Anger = Face is hot, tunnel vision, blood throbbing through my temples, focus on object of anger, urge to hit something, slow burn of adrenaline, stiffened muscles all over my body
Joy = Lightness, warm feeling in the middle of my torso, deep clear breaths, automatic soft smile, wide open eyes. Everything looks beautiful.
Amusement = Urge to laugh, lots of thoughts bubbling in my head, tightness in my abdomen, slight adrenaline
Love = Joy + focus on a person, feeling of being drawn to them, thoughts of them

These are clear as day and easily identifiable. I don’t have to search for those qualities to know what I’m experiencing or to give them a name. I just feel those sensations coalesce, and poof, I’m afraid or joyful or whatever. I would say that the sensations that make up an emotion have a distinct flavor, the same way that food has a flavor. Both french fries and pretzels are salty, but they’re easily identifiable. I don’t have to think, “Hm, it’s salty, crisp, smooth exterior, sharp when I bite it with a cracker-flavored center that dissolves. It’s a pretzel.” I taste the mystery food, move it around in my mouth, and the word “pretzel” and a picture of one just appears in the forefront of my mind’s eye. Another analogy is reading. I don’t have to look at the letters an sound them out. I just see the word “motorcycle” and think “motorcycle.”

The problem is, when I have butterflies in my stomach, an urge to laugh, and my face is hot, then I’m probably nervous and embarrassed, but it’s hard to decide which is paramount. And how to tell when it goes from just embarrassment to shame? As my emotions get more complex, identification is harder.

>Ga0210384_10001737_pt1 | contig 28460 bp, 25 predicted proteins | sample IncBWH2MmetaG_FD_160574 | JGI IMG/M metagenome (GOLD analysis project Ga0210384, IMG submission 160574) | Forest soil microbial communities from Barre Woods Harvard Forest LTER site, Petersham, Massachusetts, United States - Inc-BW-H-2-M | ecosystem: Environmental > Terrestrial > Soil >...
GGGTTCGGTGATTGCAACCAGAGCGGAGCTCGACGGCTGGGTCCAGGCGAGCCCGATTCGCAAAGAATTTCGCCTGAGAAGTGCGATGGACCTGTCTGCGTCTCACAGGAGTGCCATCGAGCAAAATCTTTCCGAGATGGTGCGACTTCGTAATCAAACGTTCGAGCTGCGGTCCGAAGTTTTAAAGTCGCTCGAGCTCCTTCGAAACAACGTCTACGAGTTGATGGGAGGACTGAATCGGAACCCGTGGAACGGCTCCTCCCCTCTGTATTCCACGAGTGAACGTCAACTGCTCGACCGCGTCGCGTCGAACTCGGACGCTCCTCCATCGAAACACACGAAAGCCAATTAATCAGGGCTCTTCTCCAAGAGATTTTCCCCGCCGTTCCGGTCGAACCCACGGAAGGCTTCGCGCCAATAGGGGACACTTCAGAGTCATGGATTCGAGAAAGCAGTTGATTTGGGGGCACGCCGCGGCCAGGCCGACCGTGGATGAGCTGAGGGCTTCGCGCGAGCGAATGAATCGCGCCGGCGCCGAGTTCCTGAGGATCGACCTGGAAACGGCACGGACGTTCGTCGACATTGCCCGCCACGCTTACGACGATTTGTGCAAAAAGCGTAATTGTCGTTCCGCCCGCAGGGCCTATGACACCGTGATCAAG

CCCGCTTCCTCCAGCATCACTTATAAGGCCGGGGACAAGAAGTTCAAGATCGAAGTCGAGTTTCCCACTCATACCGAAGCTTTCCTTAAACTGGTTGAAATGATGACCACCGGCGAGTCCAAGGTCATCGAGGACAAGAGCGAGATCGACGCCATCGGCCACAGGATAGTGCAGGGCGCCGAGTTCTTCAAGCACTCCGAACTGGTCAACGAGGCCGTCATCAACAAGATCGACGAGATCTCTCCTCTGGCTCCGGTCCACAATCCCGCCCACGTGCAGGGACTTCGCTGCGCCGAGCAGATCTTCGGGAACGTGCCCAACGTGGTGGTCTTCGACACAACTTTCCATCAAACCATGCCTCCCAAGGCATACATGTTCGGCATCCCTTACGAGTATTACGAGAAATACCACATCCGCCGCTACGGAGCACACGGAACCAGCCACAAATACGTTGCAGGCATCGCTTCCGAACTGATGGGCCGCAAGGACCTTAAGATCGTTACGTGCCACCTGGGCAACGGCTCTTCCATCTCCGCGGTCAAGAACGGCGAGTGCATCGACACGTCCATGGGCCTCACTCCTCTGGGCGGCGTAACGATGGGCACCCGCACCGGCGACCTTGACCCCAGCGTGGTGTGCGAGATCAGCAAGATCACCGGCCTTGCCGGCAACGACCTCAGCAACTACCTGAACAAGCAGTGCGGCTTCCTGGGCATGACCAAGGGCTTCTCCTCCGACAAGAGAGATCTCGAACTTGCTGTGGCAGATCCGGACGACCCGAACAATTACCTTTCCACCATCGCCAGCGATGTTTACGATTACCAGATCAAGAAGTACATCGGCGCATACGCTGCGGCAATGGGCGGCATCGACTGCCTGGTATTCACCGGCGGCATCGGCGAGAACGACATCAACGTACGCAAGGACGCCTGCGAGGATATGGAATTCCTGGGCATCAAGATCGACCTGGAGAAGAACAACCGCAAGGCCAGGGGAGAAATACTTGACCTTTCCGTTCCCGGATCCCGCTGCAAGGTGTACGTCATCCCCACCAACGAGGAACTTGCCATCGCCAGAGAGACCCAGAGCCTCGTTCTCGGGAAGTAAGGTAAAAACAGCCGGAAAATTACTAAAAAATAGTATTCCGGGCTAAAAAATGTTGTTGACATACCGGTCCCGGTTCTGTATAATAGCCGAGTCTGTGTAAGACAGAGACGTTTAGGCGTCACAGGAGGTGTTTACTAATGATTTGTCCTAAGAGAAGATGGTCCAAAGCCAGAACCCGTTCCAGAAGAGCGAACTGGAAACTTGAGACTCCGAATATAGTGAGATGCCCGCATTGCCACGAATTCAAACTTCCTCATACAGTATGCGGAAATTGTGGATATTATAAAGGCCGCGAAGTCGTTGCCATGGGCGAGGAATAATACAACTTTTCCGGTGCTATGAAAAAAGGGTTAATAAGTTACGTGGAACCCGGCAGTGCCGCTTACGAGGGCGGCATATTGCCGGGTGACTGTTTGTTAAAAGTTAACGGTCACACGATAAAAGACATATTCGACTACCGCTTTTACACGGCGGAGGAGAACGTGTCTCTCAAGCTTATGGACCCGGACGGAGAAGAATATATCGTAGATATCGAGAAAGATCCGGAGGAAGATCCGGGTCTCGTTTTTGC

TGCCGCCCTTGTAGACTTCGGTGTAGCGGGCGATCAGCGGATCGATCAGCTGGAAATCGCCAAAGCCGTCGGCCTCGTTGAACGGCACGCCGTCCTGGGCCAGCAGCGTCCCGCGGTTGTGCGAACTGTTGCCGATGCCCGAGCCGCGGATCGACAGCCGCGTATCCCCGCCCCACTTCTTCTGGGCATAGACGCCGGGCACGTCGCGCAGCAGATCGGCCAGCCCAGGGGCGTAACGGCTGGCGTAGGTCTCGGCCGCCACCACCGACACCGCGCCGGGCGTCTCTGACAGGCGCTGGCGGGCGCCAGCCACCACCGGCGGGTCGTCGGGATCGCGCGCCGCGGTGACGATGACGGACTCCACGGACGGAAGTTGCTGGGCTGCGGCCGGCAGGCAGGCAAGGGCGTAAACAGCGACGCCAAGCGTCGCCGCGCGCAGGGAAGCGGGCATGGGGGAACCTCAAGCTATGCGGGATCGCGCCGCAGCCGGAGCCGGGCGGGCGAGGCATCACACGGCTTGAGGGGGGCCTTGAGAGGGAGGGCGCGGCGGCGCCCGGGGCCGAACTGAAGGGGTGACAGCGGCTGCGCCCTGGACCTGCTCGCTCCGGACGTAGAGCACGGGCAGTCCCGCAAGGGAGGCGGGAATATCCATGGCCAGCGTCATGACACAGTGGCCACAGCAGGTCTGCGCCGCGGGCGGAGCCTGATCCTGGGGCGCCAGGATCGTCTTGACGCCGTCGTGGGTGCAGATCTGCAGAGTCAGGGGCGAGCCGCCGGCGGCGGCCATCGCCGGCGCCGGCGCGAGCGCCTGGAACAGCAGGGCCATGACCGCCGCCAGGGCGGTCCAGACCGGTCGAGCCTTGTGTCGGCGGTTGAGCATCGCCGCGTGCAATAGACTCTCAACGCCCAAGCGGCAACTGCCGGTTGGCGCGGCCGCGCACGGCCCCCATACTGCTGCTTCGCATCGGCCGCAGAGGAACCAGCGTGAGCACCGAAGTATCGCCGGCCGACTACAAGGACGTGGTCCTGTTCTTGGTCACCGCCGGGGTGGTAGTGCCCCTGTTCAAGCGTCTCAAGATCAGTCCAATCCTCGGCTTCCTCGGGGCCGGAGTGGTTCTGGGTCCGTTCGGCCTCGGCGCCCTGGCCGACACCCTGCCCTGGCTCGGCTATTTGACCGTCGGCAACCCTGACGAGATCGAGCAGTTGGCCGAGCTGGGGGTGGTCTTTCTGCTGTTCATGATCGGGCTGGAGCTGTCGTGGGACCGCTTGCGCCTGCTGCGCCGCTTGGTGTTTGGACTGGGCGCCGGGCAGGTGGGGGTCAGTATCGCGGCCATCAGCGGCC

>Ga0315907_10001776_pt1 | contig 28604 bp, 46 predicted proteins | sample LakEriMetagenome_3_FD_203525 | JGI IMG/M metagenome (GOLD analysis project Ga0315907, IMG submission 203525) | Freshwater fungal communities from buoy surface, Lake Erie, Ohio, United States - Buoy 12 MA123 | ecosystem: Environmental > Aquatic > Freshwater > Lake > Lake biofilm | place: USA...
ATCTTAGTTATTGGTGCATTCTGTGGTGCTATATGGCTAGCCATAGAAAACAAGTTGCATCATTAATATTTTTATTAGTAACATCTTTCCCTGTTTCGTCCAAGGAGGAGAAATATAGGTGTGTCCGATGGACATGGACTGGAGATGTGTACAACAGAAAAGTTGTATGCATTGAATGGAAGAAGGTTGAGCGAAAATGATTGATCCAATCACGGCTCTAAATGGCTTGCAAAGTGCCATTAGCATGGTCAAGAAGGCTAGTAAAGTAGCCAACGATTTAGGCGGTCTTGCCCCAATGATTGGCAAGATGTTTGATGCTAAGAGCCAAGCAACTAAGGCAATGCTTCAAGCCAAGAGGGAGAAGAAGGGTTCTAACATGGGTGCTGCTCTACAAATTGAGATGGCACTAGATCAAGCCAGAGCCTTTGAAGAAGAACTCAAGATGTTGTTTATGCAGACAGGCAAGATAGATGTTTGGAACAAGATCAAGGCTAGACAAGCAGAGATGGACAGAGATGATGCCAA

Quite often, giving them a name is the hard part for me. Is it anxiety or annoyance? Both? Am I just worried and angry, or am I a little guilty, too? The physical sensations are what are overwhelming, especially with more complex or conflicting feelings. With a combination of outside issues, the situation I’m dealing with, and memories, any emotionally charged situation can get a little confusing–the physcial sensations don’t always mean what I instinctively think they mean.

Anger = :mad:

On Mother’s Day, my son was visiting me, and I made tacos for lunch. I had run out of pinto beans, so I ran up to the corner store 1 block away. While I was in there, somebody started shooting right outside the (open) door of the store. Everyone inside hit the deck, or ran to the freezer room in the back. After it seemed safe, I asked the girl near me if she was okay, & then bought my beans & went home.

It wasn’t until I walked in the front door that I freaked out.

I think my nature in extreme situations of that kind is to suppress the physical responses which would let me know that I am terrified, until it’s over.

For me, there are definitely physical aspects to each strong emotion which are inextricably part of the experience of that emotion. I hardly ever get truly angry, and when I do, invariably I find that I am shaking and pacing and MUST have a cigarette.

When I am overcome with bliss (a lot more often) because it’s a sunny day & the world is beautiful, or because of a sublime dinner or the Queens Of The Stone Age, there’s a physical feeling that is harder to describe but unmistakeable. There’s a Yiddish word I like that describes it pretty well, kvell.

After the physical sensation passes, I may still technically have a given emotion; but I wouldn’t say I’m feeling it.